You might have clients who take up lots of your time, or your material costs (e.g. gold price!) has dramatically increased, and actually you might have run some projects on a loss. It is not uncommon that 80% of your profits come from 20% of your clients!
So two actions for you to work on:
- Identify those clients that are most profitable for you, continue working with them, and ideally get higher paid work from them!
- Identify those projects that have underperformed, what caused that under- performance (e.g. you underestimated the time it would take, the client couldn’t decide) and what you could do about that in the future.
The second best area to work on to improve your profitability is to improve your leverage:
Leverage is about being as efficient and effective with your time and materials as possible, and adding as much value as possible. The more value you can add, the better, as your fees will go up but your costs won’t. For example it won’t be any good if your business would grow by 25% but your costs would go up by the same 25%, as there would still be no increase in profitability.
People are crucial here as they are the ones that can add the most value, and are also often the highest cost for a business (or should we say ‘investment’?!). In theory the highly skilled, innovative, creative, consultative work is done by people who are paid more than people who do more repetitive work (e.g. admin). Leverage is improved when you can get lower paid people to work on projects that get higher fees.
However, this can be a great challenge for many sole traders or small businesses as you might be doing all of the work – from the specialist to the mundane!
If you are a sole trader or small business, you need to try to focus as much as possible on the higher earning work and delegate the more mundane work (to assistants, freelancers or technology).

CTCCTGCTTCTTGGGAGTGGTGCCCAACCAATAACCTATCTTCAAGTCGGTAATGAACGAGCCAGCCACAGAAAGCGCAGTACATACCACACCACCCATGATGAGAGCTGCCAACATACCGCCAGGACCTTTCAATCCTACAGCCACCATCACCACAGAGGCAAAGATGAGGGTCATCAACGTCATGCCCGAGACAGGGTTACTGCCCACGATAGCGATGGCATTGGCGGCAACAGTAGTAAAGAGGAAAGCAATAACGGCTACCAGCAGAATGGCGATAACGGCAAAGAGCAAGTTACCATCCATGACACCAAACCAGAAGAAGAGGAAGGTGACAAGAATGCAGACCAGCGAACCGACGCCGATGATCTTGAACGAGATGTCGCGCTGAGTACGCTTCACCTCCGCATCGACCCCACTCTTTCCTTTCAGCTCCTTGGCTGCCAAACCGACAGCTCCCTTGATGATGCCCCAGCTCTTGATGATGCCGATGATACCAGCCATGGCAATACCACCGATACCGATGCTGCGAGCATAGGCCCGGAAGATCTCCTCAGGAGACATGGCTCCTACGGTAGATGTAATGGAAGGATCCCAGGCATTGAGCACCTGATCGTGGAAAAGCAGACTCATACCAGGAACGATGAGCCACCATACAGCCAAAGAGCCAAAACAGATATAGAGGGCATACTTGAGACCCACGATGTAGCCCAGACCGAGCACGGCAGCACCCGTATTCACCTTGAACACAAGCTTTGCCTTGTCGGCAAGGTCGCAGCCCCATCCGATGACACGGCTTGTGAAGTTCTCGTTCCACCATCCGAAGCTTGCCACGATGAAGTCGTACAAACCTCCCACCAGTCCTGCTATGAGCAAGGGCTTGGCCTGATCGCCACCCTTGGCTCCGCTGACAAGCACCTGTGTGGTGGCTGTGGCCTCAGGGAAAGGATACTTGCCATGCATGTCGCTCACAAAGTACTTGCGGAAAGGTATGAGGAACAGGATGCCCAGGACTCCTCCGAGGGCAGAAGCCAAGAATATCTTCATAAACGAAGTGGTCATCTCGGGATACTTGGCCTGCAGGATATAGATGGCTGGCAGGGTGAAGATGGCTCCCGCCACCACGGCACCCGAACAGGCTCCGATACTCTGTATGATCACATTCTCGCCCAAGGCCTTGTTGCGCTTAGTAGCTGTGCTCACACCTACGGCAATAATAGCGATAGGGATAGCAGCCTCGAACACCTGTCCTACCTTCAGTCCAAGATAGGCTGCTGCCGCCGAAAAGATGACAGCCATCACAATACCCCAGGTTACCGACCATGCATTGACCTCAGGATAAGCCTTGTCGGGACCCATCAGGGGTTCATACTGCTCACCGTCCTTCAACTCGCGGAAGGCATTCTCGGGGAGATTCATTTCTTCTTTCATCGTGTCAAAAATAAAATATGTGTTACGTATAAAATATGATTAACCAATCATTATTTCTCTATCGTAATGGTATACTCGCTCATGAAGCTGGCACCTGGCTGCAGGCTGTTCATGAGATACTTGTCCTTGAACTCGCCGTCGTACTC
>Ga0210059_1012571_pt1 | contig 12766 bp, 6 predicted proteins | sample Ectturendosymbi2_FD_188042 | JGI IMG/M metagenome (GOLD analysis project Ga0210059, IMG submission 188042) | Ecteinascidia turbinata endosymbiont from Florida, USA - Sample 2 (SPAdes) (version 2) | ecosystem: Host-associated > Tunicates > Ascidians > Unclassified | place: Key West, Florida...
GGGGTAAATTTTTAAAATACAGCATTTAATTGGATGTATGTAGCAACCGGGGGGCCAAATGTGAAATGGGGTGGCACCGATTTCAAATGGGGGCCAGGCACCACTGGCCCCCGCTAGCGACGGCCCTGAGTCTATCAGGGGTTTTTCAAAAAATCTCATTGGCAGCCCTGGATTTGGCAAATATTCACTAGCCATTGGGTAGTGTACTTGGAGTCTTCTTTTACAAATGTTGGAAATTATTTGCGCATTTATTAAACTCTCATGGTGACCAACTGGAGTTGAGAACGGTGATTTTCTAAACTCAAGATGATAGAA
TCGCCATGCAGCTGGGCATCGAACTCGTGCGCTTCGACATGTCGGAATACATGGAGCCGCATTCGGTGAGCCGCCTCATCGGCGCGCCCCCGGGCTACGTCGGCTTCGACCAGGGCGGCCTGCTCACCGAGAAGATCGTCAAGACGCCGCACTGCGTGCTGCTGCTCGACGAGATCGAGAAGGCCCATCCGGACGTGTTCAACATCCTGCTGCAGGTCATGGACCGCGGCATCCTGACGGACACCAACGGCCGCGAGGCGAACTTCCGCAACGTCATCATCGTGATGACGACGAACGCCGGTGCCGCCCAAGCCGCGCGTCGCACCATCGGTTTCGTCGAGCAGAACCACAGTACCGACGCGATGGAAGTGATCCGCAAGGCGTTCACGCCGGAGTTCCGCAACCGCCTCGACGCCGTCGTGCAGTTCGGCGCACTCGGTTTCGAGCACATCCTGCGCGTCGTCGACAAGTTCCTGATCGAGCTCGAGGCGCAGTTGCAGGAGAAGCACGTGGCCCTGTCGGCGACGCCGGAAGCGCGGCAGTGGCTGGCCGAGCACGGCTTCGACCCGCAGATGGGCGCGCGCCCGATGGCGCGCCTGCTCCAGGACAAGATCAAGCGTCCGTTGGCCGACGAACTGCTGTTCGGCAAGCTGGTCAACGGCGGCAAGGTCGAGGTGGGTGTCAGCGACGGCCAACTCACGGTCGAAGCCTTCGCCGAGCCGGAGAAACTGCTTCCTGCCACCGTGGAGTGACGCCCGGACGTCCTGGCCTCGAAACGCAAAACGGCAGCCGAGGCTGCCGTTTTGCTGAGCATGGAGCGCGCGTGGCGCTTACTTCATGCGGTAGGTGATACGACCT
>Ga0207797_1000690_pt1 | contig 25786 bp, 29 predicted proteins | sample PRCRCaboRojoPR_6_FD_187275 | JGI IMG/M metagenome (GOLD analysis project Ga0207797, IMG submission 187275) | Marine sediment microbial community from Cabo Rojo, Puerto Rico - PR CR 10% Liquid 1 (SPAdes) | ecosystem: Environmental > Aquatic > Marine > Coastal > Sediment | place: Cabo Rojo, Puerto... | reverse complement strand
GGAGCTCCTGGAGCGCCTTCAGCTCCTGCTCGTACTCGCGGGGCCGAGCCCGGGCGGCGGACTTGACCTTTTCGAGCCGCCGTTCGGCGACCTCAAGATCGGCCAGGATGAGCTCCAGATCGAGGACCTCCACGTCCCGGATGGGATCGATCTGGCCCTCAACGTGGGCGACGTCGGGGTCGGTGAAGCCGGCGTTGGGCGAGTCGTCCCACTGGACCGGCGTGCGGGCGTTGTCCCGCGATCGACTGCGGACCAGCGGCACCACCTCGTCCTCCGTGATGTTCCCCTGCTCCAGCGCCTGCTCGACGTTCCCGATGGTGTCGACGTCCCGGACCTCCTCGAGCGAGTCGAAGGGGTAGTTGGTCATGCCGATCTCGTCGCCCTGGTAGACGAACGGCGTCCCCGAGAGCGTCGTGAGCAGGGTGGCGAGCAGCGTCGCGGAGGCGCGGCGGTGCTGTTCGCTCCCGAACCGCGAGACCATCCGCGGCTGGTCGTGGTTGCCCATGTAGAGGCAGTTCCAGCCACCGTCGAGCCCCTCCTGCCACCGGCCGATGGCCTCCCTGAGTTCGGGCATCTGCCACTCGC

So when you start to grow, should you take on a junior designer or somebody to do the administration?
It all depends on what you will do with your additional time, and what you can charge! If appointing a junior designer allows you to get better paid work in, and you can charge fees of 3x the rate of the junior designer than that is a great move. The issue with taking on a non-designer, it means that you need to make sure that both their AND your time are covered in multiples, as they are non-billable staff.
So back to the quiz, which actions will improve leverage?:
- Improve your project management skills and performance: become better at planning and forecasting the time it takes, become quicker in finishing jobs.
- Delegate some of your work to juniors to create or produce your work to improve the leverage.
- Use more freelancers or contract workers to get more done or to get it done cheaper
- Become more efficient e.g. plan better, eliminate duplication, minimise interruption and procrastination, do more work in the same time.
The next area to look at to improve your profitability is to fix under-performers and increase your volume:
Check out where you are under-performing and do something about it. Who are those clients and projects that are not bringing in enough money?
- Deal with under-performing staff through better management, setting goals, improving their skills
- Drop unprofitable work
- Drop unprofitable clients – those that are difficult to deal with, who can’t decide, who change their minds too many times …
- Increase your billable hours per week per person
And at last: lower your overheads:
- Invoice clients quicker
- Decrease payment terms or ensure you get paid quicker
- Reduce your space and equipment costs
- Reduce admin staff costs
Did you use this article to grow your profits? Let us know how you are getting on, or email it to somebody who might find this useful too. Add your comments or suggestions here below.